It is not clear from the apoptosis analyses discussed in 238-246 if there was an overall increase in cell death, or only in early/ late apoptosis. Looking at the specific viability of the R2/R3 cells would help to understand if they are maturing at an increased rate, or if they are dying. Also, it's not clear from the data presented that the role of Capzb is limited to maintaining viability in context of anemic stress. Does KD of Capzb in non-stressed erythroblasts or cell lines (like G1E or CD34)+ lead to loss of viability?

As discussed in “essential revisions”, we quantitated viability of cells expressing shRNA against Capzb. This analysis revealed increased numbers of dead (DAPI+) cells at all stages of immunophenotypically defined erythroid cells. Moreover, we also looked at cells isolated from bone marrow, which indicated that Capzb function is not limited to stress erythroid precursor function, since knockdown also increased differentiation and decreased viability in these cells.

For the studies in Figure 5A, it is not clear what cell populations are being studied. Only a fairly narrow window of erythroblasts are typically positive for both Cd71 and kit (CFU-E and ProE), so it seems somewhat counterintuitive to parse this population further by CD71 level.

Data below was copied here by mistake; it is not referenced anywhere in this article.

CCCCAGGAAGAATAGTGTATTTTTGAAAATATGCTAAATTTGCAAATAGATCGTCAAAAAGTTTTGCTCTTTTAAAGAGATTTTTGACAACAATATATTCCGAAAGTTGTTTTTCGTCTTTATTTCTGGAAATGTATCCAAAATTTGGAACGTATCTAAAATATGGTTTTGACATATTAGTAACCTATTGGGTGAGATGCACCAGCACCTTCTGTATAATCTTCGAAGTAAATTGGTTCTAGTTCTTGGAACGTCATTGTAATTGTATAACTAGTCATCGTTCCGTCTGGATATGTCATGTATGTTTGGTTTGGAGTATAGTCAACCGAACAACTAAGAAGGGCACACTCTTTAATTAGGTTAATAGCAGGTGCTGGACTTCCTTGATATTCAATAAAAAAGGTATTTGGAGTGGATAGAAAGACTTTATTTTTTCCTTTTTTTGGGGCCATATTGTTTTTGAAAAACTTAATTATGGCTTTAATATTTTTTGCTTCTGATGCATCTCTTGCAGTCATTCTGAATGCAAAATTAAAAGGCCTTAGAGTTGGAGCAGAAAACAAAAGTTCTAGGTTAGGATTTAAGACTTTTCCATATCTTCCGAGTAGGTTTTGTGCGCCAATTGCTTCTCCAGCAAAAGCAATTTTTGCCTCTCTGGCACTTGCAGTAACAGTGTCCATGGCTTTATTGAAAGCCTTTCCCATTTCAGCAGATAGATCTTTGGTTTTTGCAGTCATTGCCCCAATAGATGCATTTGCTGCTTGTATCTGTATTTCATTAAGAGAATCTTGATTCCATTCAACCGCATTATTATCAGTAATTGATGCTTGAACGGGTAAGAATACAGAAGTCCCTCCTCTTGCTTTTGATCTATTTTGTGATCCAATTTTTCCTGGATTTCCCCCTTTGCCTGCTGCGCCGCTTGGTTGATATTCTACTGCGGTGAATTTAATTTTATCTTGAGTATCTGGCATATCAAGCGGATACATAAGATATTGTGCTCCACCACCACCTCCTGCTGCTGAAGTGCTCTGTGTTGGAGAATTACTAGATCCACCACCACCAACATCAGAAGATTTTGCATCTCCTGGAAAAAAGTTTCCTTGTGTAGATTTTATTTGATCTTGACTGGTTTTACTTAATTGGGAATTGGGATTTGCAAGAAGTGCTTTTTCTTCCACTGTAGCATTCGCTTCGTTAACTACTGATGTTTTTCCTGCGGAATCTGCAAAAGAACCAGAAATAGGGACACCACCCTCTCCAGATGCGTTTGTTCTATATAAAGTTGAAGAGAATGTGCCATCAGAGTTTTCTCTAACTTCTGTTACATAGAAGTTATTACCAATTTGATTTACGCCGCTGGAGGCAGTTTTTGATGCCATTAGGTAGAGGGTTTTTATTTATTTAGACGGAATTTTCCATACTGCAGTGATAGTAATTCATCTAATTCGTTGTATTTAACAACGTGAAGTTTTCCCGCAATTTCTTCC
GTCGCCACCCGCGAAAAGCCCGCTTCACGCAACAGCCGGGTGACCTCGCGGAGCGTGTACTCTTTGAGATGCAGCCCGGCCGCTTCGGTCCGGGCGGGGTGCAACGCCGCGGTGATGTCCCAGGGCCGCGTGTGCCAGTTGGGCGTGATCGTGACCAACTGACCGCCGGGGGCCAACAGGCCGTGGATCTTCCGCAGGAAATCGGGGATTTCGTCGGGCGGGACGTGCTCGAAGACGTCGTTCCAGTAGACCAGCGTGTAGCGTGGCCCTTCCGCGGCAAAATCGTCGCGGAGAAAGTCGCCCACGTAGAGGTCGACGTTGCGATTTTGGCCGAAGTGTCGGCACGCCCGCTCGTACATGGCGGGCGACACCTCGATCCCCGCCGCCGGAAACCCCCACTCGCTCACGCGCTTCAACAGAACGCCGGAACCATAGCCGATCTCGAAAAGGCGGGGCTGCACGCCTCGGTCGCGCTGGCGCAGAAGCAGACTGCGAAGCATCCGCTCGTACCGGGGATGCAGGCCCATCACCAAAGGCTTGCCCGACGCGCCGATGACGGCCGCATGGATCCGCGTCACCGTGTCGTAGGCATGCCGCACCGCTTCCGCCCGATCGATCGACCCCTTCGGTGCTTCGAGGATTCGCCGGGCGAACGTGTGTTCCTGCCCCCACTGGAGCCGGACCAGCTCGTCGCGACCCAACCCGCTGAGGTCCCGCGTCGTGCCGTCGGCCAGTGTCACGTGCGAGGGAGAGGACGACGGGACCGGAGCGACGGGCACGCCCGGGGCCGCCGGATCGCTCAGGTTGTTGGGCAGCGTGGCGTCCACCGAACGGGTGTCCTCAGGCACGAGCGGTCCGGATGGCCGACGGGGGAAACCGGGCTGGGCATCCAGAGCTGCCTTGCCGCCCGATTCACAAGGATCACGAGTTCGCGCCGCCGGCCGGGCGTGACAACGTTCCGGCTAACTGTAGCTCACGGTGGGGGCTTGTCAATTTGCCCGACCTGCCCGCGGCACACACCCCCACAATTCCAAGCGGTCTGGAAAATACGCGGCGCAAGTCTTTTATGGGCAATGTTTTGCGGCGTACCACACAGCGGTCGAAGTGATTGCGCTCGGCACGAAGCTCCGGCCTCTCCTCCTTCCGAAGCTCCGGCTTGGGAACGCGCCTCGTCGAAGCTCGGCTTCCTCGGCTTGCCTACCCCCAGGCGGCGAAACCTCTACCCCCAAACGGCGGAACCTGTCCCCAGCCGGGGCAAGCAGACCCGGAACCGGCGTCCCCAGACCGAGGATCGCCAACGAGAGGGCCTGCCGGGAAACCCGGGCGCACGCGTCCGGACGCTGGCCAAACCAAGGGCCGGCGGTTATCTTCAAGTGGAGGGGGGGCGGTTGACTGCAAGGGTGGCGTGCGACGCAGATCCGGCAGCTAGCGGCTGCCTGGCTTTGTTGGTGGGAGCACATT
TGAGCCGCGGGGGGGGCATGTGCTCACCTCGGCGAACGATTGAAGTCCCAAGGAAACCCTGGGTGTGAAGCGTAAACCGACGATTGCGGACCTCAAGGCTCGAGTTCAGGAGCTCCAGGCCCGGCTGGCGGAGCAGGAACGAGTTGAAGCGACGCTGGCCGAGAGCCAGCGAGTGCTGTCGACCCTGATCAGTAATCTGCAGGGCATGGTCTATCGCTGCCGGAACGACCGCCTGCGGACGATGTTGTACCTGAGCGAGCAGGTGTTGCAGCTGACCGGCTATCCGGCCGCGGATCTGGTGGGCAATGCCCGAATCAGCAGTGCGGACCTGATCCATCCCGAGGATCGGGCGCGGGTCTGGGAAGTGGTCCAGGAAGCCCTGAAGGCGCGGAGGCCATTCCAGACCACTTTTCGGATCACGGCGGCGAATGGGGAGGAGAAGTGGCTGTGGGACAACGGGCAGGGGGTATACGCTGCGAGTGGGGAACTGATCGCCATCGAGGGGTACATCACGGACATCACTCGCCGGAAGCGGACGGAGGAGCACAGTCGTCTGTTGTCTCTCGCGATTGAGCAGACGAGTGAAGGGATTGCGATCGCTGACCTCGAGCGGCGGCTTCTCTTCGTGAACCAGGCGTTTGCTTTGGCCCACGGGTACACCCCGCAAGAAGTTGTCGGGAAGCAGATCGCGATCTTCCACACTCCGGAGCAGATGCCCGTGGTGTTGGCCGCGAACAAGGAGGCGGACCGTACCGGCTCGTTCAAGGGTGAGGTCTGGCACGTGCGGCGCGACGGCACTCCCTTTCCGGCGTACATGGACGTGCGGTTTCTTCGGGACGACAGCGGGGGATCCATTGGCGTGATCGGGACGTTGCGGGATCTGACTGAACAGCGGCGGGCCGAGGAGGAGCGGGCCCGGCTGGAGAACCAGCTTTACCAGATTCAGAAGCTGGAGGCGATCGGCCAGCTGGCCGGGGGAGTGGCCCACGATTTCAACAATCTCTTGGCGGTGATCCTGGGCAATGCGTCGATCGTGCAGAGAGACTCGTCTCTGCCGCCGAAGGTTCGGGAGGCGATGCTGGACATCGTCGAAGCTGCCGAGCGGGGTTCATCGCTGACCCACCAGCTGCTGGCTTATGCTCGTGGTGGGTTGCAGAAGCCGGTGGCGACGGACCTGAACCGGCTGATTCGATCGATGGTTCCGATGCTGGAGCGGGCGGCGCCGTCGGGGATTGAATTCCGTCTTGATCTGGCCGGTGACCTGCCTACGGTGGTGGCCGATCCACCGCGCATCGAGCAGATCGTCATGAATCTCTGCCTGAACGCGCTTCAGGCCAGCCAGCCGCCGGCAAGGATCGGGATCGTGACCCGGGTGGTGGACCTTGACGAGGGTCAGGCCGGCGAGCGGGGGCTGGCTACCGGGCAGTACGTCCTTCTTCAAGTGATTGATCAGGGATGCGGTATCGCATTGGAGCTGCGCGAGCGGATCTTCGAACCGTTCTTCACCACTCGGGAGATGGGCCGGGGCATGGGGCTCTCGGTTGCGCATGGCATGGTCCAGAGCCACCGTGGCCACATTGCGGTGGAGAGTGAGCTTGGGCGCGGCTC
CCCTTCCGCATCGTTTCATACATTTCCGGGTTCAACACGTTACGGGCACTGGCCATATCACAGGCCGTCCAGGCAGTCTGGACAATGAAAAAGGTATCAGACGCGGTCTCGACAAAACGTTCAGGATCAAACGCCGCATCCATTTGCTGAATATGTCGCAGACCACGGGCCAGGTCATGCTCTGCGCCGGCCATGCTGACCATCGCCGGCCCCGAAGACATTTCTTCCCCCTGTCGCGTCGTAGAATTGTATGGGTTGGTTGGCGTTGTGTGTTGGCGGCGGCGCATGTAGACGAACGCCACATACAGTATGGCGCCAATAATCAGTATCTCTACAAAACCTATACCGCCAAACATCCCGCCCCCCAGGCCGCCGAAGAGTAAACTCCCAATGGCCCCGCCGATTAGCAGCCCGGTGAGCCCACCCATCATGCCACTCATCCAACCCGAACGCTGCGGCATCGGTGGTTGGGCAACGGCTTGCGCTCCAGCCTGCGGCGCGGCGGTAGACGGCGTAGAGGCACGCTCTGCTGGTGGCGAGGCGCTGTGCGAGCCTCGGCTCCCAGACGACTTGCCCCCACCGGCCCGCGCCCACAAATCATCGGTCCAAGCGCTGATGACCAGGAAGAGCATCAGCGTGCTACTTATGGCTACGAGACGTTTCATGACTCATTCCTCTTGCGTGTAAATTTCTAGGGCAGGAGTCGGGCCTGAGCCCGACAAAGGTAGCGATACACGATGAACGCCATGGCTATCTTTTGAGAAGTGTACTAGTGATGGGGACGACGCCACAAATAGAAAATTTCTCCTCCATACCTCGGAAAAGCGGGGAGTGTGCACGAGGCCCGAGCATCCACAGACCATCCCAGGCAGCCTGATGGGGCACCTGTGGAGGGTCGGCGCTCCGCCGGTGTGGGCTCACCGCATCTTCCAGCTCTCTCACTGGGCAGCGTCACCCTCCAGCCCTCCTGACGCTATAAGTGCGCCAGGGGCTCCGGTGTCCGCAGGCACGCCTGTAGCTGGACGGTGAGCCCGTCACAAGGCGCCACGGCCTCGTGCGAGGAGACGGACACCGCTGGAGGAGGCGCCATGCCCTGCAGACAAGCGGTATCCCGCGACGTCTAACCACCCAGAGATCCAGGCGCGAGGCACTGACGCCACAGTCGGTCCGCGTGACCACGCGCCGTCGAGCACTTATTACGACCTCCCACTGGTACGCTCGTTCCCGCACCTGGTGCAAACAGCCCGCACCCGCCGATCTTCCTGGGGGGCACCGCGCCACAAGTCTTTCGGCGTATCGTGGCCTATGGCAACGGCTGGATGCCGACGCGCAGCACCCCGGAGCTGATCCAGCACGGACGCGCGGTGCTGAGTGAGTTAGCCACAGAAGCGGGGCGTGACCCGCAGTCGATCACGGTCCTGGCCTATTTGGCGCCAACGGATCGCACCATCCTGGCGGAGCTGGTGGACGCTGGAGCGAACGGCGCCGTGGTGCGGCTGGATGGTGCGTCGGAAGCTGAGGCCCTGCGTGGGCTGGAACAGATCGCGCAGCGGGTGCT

Prior studies (Flygare, Lodish. 2011, Li, Lodish 2019) describe a continuum from BFU-E to CFU-E using CD71 and Kit as cell surface markers, demonstrating that unique functional states, transcriptional profiles and responses to growth factor stimulation exist throughout this transition. To address this, the revision incorporated functional data highlighting distinctions in erythroid differentiation and colony forming potential between populations of cells in the CD71low/med/high. Confirming prior studies, the CD71medKit+ population contained a higher fraction of CFU-E compared to CD71highKit+ cells.

shRNA can have off target effects in erythroid cells. Use of alternate methods such as TALENs or CRISPR/Cas9 to disrupt Capzb would further support the conclusions that the CP complex has a role in erythropoiesis.

It is interesting that the CP components are downregulated following anemic stress, while SAMD14 goes up. How do these expression changes fit into the model of SAMD14-CP interaction in stress erythroid progenitors? Did this change occur on the protein level as well?